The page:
Do you think the industry is expecting people to pay too much for upgrading their home networks to do all the cool stuff Cisco and others are always talking about?
Hooper: The share of consumer wallet spend is shifting. Money that used to be spent on buying records or CDs is now being spent on iPods and iTunes. People are investing in home entertainment instead of going to the movies. So that shift in spending on digital media increases the share of the wallet that Cisco can address. But the pricing still has to be right.

There are a lot of deals getting done lately by private equity firms. For example, Avaya and Palm just got investments from private equity. How has this changed the M&A environment for Cisco?
Hooper: Just like any market, mergers and acquisitions go through cycles. A couple of years ago, we were the sole buyers of a lot of companies. That gave us a lot of buying power. We could take our time making decisions, and we could dictate the terms more. Today, things have shifted. The IPO market is back, and private equity is transforming things. We absolutely have to operate differently. I think with WebEx we showed our ability to move very quickly on a medium-sized public company. And that's very important.

In the late 1990s almost every start-up was hoping to be acquired by Cisco. Do you think that's still true today?
Hooper: Yes, I'd say a lot of companies still would like to be acquired by us. That means that we know about pretty much everything that is out there now. And we can still say "yes" or "no" to a lot of deals--and we do. Even in an environment like today's, we make sure it works for us.

What have you had to say "no" to recently?
Hooper: Avaya was on the market for a while, and we did not make a high market bid for that company. We don't do acquisitions to consolidate a market, because those acquisitions don't drive growth. A good M&A strategy looks to build the market by extending the technology and business model.

Cisco has changed so much in the past five to 10 years. And now the company is getting into several new markets. Where do you think Cisco will be in another five years?
Hooper: That's a really good question. Change is the constant in this business. If you don't change, whether you're a $5 million a year company or a $36 million company, you will lose market position. Technology is developed in rapid cycles, and it really punishes those who don't change. If you look back, only 19 percent of the Fortune 500 companies in 1965 are on that list today.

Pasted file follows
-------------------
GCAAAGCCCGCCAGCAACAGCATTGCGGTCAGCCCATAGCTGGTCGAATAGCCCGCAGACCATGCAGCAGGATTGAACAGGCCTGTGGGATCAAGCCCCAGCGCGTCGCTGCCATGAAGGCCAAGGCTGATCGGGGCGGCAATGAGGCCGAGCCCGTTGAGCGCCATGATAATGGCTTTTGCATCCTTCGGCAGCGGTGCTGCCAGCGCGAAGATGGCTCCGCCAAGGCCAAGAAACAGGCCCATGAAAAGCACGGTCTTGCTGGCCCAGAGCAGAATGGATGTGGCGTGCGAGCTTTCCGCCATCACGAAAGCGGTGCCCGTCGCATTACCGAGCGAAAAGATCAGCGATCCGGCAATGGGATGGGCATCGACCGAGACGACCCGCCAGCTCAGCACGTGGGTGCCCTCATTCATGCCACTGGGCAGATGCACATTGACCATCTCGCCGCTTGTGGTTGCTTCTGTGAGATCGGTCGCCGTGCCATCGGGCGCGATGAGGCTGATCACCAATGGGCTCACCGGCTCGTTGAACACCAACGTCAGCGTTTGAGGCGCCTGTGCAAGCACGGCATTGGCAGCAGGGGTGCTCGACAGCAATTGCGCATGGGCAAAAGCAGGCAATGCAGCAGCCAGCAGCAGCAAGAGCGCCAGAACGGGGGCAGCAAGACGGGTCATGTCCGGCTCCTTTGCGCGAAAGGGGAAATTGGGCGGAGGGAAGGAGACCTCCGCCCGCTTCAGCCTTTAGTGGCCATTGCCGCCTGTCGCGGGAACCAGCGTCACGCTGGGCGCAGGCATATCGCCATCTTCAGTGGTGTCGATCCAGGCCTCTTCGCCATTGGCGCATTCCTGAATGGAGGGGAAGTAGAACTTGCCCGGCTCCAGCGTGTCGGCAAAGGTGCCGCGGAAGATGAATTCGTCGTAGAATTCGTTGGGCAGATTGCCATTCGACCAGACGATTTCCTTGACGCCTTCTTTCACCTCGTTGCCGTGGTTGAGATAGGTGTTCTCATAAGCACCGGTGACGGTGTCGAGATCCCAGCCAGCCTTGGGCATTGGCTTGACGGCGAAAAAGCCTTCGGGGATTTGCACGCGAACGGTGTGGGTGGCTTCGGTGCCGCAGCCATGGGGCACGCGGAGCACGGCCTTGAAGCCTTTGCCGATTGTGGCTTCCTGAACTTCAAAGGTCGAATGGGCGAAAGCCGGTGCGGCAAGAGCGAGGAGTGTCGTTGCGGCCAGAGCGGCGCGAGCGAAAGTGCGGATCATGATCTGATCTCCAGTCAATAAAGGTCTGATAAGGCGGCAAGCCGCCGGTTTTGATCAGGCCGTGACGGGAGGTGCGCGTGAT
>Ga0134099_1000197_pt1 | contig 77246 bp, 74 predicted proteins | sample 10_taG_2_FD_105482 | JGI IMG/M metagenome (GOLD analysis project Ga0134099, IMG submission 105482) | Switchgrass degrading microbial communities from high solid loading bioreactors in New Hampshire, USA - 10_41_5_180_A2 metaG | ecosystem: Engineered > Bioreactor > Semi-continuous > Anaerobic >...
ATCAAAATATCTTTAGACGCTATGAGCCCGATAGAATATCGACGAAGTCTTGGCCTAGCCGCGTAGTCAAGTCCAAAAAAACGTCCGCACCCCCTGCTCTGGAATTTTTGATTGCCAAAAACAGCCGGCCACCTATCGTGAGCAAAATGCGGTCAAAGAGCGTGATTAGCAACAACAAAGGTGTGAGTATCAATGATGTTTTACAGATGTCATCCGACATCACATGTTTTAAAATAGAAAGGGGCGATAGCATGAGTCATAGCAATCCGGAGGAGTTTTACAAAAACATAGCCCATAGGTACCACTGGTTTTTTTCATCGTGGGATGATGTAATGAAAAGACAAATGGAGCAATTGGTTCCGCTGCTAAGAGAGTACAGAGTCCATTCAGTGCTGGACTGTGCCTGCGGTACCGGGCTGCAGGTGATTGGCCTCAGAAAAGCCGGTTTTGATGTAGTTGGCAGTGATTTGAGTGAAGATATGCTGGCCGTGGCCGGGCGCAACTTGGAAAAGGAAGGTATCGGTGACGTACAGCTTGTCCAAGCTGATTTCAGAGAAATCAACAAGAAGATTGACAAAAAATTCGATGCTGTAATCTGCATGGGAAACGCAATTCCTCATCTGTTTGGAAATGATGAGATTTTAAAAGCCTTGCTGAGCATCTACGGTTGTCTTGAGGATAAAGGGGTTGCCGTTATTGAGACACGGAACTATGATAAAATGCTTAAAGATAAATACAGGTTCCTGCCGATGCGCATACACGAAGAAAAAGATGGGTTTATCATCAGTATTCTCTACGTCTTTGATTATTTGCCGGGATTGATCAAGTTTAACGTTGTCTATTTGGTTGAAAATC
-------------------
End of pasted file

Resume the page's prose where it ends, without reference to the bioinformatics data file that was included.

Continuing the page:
If you don't change, whether you're a $5 million a year company or a $36 million company, you will lose market position.

I think where we will see a lot of change and where we will evolve is in the consumerization of technology. We'll help bring applications that consumers are using at home to the small- and medium-sized businesses and large enterprises. We'll also enable our service provider customers to provide those technologies to their customers. And we'll work with customers in ways we haven't before to address new business models.

You came to Cisco through an acquisition. And several other key executives have as well, such as Charlie Giancarlo. What is it about Cisco that entices smart, entrepreneurs to stay at the company?
Hooper: That's right, I was part of the Lightspeed acquisition in 1998. I always joke that I am nine and a half years into my two-year commitment with Cisco. Actually, Cisco counts the time served at the company that was acquired, so I've been here over 10 years. I got a nice gift, too.

Yeah? What did you get?
Hooper: A Bose noise-canceling headset. They're great for when I have to fly coach. You know we're pretty frugal around here when it comes to travel. But to answer your question seriously, it wasn't the headset that kept me here. It's really the opportunity and ability to do things that have never been done before.

Like you said, Cisco looks different today than it did in 1998 when I came to the company. Initially, I was working on voice over IP for the service provider business. And since then, I've had the opportunity to get into M&A and private equity. I've spent some time in China and India. Now I get to sit around a table with other smart people and look for market changes. I think the people who stay are the ones who embrace change for the company.

People who have held your job in the past have all had great success. Mike Volpi oversaw the M&A heyday with 75 acquisitions. He's now CEO of a start-up, Joost. And Dan Scheinman, the last guy who had this position, did the Linksys and Scientific Atlanta deals. Now he's running a brand-new division for Cisco. What would you like your legacy to be?
Hooper: It might be a little soon to talk about legacies. But we are in a dynamic time in the market. It's a high-growth stage of the economic cycle. There are massive technology and business model changes occurring. And I'm looking for ways to take advantage of those changes to help Cisco achieve the high end of our target, which is 15 percent growth yearly. And my hope is to continue this growth as the company gets increasingly larger.